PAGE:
9th Conference European Sociological Association

RS10 Socio-Anthropology of Trans-national Migrations and Migrants' Families

2009-09-03 13:30:00 2009-09-03 15:00:00 Thursday, 3 September 13:30 - 15:00 Family Strategies Involving Three Generations Building II, C2.05

Could exist a zero (pre-first) generation in migration? Transnational habitus formation and intergenerational solidarities within the Romanian migrant families

Intergenerational transmissions and cultural reproduction have gotten great prominence in migration studies. However, the generation question arises only for the migrants' line of descent; thus one speaks about first, second, even third generation in migration. What happens with the generation of the migrants' parents? Are they merely sedentary populations, passively subjected to the consequences of their children migration? Moreover, the generational analytical schema does remain relevant to understand family dynamics within migration, in a social world getting in an accelerated process of comopolitanisation? How interaction processes between generations of migrants are affected by the transnationalisation of the social structures and the wide spreading of information and communication technologies (ICTs)? How are migrant families functioning in a transnational social field overlapping space and time discontinuities? These are the questions this paper tries to answer on the basis of a qualitative interview-based research conducted among skilled Romanian migrant families to Canada.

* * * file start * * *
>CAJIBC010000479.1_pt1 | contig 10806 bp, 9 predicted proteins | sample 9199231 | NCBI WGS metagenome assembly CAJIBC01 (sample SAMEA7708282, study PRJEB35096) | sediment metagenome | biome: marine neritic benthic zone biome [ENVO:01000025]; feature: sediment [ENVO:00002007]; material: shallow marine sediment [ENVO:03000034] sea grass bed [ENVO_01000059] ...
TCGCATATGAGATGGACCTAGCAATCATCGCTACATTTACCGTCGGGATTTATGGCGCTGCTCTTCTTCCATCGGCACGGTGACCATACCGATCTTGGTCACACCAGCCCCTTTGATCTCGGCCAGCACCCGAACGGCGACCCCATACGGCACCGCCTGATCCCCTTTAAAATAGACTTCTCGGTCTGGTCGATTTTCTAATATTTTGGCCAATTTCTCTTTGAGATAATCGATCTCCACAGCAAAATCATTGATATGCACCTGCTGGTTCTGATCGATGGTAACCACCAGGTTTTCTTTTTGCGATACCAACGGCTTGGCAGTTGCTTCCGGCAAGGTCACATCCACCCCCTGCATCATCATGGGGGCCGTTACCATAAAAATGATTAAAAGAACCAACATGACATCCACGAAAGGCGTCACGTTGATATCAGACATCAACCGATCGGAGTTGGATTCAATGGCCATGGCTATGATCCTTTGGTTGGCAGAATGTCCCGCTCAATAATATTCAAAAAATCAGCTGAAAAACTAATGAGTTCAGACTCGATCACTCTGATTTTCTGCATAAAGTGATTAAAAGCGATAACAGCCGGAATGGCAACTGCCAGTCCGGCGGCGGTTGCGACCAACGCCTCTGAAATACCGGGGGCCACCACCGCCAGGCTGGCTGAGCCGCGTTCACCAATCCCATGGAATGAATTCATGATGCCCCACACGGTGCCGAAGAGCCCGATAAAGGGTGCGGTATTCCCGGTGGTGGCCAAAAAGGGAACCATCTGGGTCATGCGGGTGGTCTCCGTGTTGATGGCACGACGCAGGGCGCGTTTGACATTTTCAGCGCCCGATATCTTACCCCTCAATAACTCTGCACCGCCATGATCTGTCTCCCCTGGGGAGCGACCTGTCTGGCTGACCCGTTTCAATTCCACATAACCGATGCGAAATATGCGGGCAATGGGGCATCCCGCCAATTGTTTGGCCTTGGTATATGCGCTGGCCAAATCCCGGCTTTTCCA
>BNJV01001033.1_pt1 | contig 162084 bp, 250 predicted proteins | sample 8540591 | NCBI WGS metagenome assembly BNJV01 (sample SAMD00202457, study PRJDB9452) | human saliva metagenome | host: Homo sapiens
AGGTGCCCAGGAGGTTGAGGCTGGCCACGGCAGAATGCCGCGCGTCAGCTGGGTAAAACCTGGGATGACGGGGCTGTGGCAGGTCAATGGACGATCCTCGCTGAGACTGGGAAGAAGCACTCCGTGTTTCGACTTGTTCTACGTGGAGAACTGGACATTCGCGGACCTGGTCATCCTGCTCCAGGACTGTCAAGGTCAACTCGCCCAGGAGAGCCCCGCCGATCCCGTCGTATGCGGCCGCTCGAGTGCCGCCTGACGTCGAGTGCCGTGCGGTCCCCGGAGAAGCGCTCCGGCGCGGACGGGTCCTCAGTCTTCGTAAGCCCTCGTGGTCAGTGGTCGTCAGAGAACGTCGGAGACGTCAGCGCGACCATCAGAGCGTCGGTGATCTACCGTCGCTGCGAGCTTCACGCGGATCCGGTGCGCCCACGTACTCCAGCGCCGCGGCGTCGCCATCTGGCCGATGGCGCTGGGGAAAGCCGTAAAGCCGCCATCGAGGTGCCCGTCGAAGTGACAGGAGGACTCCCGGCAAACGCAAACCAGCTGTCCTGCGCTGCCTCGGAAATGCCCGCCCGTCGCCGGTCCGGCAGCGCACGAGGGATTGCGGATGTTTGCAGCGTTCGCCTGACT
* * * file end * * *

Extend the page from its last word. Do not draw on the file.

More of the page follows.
By grounding on the case of Romanian "grand-parents" in Toronto, it argues that a new unexpected actor "the zero generation" emerges on the migratory scene. This actor is part of a two-step process. First, the parents still resident in Romania are extensively engaging in transnational symbolic and material exchanges. While keeping a daily contact with their descendants through email, chat rooms, mobile phones and videophone systems and softwares (like MSN or Skype), they are accommodating at a distance to the Canadian environment of their migrant children. In a second phase, a great part of them develop a heightened mobility between the two countries, mostly to respond to an increasing demand for grandchild care and domestic work. If a couple of them engage in back-and-forth movements for years, others end-up by establishing in Canada as their children are sponsoring them within the family reunification procedure. Lacking necessary linguistic and social skills to integrate within the Canadian society, this retired population surprisingly generates innovative transnational and community dynamics. The interplay of three generations enables also new forms of intergenerational solidarities and transmissions. Combined with the use of the ICTs, it gives raise to new transnational habitus, family reproduction and socialisation practices.